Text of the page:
Your on-demand podcast review poll is here. As you of course know, on Monday I trolled all of you for the titles of true-crime podcasts you’d like to have me binge and review. Now it’s time to vote on which ones you’d most like me to cover! The system is pretty simple: after the poll closes on Sunday morning, I’ll start my binge with the most popular one when I hit the road on Monday. That review will go out Tuesday, the same day I’ll start listening to the second-most-popular one…and so on and so on. You know how voting and time works. (Paid subscribers will get every review, while free readers will get one per week.)
Since the poll won’t let me link to the podcasts and some of them are vaguely named, I’ve listed them here so you know what you’re voting on (or not). Here’s the poll, get to it! -- EB
Note: I know that that lead image is dumb, but I didn’t want to give any of the pods an advantage and when I Google-image searched “vote,” pretty much everything I saw reminded me that the country is in the dumpster so here we are.
Keith Morrison is the subject of a juicy GQ profile. Culture writer Gabriella Paiella characterizes the voice of the Dateline correspondent turned podcaster as “how it feels to be tucked in under a weighted blanket and dosed with unregulated CBD oil,” which sounds horrible to me but I’m bad with drugs. I think she’s trying to say that he has a soothing effect, which is interesting given his co-brandedness with homicide.
Perhaps the most interesting note (in a very interesting piece) is Morrison’s overall ambivalence about the subject of true crime. “I thought it was kind of tabloid-y,” he tells Paiella. “I felt it took advantage of people's pain.” He also discusses his overall discomfort with the TV news game, saying that he “went through a time for a few years where I just felt pretty negatively. I didn't know whether I was doing a good thing or a bad thing or what.” You can read the full report here. -- EB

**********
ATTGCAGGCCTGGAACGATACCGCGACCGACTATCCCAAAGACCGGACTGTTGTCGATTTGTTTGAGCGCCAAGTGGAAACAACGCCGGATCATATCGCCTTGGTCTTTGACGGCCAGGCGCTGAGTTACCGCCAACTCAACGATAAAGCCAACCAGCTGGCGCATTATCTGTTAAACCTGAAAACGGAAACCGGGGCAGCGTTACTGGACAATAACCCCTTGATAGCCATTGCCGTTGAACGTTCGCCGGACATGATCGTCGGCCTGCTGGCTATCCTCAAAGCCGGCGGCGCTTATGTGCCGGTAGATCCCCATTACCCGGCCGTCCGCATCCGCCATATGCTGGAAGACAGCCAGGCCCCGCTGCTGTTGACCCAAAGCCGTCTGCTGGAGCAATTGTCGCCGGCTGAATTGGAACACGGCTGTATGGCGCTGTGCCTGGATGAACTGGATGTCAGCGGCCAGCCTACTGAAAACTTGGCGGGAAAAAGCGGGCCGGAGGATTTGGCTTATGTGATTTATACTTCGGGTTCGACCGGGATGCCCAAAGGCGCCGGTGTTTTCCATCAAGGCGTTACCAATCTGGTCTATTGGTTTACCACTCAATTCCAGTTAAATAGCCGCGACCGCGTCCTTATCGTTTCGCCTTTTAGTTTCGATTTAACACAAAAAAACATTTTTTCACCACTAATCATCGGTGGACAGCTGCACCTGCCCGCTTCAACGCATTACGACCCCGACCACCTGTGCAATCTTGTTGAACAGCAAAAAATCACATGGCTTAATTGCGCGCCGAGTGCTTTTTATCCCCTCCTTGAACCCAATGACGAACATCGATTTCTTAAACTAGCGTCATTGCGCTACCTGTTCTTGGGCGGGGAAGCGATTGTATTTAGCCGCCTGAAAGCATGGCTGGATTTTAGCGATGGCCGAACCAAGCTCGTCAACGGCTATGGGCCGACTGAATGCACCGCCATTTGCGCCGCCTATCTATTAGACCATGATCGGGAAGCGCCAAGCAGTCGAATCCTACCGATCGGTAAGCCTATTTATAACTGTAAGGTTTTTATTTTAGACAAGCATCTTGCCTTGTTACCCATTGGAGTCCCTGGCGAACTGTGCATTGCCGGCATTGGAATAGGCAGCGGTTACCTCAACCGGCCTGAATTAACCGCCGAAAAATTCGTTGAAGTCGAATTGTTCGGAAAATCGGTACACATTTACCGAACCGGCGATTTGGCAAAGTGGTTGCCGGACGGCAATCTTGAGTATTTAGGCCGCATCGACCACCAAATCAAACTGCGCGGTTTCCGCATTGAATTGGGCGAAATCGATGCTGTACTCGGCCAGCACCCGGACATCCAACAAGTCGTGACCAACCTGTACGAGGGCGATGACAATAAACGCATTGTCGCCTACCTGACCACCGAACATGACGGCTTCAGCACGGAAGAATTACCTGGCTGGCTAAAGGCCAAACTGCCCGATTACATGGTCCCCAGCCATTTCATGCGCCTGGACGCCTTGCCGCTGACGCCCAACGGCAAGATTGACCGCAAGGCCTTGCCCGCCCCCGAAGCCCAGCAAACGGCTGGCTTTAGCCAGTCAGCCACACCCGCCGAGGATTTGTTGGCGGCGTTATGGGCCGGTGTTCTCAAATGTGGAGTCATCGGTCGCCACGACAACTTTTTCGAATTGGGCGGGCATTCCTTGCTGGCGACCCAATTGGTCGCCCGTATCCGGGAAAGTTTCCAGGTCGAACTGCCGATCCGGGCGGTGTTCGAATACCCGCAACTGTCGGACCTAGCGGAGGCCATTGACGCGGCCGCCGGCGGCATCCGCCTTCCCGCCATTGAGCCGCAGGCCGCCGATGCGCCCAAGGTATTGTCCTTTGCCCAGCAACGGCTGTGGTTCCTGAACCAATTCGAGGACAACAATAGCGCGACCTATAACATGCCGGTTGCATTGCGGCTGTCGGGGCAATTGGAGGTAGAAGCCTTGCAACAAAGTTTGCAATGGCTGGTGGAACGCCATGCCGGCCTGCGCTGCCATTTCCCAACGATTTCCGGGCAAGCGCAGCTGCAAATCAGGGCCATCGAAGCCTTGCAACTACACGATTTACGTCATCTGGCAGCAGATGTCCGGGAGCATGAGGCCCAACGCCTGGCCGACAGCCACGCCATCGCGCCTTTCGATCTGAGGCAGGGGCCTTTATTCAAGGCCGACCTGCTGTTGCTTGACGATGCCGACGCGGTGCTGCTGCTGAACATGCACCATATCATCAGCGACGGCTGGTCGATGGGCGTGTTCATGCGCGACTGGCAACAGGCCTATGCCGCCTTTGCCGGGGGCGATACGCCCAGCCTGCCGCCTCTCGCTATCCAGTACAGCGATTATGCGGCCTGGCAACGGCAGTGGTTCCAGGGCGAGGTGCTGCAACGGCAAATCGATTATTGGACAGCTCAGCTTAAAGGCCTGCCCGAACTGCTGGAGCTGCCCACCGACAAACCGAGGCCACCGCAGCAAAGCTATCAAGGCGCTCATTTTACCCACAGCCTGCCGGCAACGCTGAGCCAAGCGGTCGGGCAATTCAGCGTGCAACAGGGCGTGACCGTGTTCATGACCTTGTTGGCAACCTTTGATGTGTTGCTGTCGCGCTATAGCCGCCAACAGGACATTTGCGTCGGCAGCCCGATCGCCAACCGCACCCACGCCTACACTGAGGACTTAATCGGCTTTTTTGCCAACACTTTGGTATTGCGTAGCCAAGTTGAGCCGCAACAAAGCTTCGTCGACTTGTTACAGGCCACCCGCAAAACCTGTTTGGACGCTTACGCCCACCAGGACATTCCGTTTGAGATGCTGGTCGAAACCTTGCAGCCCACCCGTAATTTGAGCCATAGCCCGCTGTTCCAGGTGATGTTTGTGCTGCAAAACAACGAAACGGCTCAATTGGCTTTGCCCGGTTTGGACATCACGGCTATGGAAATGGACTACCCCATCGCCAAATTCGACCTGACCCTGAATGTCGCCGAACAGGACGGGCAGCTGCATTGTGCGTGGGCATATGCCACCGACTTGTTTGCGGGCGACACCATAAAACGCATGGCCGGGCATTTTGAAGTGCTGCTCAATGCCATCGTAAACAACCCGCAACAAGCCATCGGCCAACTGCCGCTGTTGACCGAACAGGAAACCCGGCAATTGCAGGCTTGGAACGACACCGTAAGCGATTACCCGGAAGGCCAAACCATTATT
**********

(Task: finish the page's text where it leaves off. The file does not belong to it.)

Speaking of Dateline, did you see the way they just peed on their territory?* At a media event Wednesday, NBC rolled out new branding -- including a fresh tagline -- for the 27-year-old show. (It debuted in 1992, look it up.) While the show was once a typical newsmagazine, it’s definitely leaned in to true crime as the genre has increased in popularity, spurring it to the tagline “Don’t Watch Alone.”
Perhaps realizing that many of its audience members don’t mind being alone -- or, in fact, relish it -- on Wednesday they announced a new tagline: “The True Crime Original.” That’s a pretty big-dog move, but not unwarranted. -- EB
There’s a new trailer for The Irishman. Is the whole story fake? Maybe. Or maybe not? Will it come to a theater near you? Unlikely (but it’ll drop on Netflix on November 27). Does the de-aging tech work for you, or does it feel too uncanny valley? You’ll have to watch the trailer to see if you can stomach it -- as well as to see Ray Romano as Bill Buffalino and Harvey Keitel (of course) as Angelo Bruno. -- EB
It’s grab bag time! I always keep a stash of evergreen(ish) links in case an item I’m planning for the day doesn’t pan out. Knowing that next week will consist mainly of reviews and that week’s The Blotter Presents (also podcasty, as the topics will be Snowball and Motive), I wanted to clear the link decks for you. So here’s what I’ve been keeping up my sleeve:
There’s a podcast called True Crime South Africa that is exactly what its title says it is. [Listennotes]
A panel of true-crime filmmakers, including Joe Berlinger and Erin Lee Carr, hashed over the ethical concerns of their work, especially in a day when audience attention is being pulled a zillion ways. [Filmmaker]
Monday on Best Evidence: Should the wisdom of the crowd be used to solve crimes?
What is this thing? This should help.